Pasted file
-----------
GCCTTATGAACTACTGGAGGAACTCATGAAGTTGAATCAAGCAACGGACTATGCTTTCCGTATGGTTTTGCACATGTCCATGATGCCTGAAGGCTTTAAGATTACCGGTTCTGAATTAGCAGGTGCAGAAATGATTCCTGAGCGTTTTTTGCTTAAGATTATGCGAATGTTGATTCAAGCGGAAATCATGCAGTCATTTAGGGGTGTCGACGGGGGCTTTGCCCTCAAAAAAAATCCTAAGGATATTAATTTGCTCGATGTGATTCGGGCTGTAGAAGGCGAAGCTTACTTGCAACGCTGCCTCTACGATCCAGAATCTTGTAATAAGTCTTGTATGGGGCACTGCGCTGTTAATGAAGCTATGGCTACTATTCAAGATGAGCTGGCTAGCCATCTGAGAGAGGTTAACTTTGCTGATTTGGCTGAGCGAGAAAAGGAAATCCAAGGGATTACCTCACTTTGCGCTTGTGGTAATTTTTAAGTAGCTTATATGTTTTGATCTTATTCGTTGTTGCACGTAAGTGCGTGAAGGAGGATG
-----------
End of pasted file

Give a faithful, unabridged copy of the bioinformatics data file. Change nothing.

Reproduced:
GCCTTATGAACTACTGGAGGAACTCATGAAGTTGAATCAAGCAACGGACTATGCTTTCCGTATGGTTTTGCACATGTCCATGATGCCTGAAGGCTTTAAGATTACCGGTTCTGAATTAGCAGGTGCAGAAATGATTCCTGAGCGTTTTTTGCTTAAGATTATGCGAATGTTGATTCAAGCGGAAATCATGCAGTCATTTAGGGGTGTCGACGGGGGCTTTGCCCTCAAAAAAAATCCTAAGGATATTAATTTGCTCGATGTGATTCGGGCTGTAGAAGGCGAAGCTTACTTGCAACGCTGCCTCTACGATCCAGAATCTTGTAATAAGTCTTGTATGGGGCACTGCGCTGTTAATGAAGCTATGGCTACTATTCAAGATGAGCTGGCTAGCCATCTGAGAGAGGTTAACTTTGCTGATTTGGCTGAGCGAGAAAAGGAAATCCAAGGGATTACCTCACTTTGCGCTTGTGGTAATTTTTAAGTAGCTTATATGTTTTGATCTTATTCGTTGTTGCACGTAAGTGCGTGAAGGAGGATG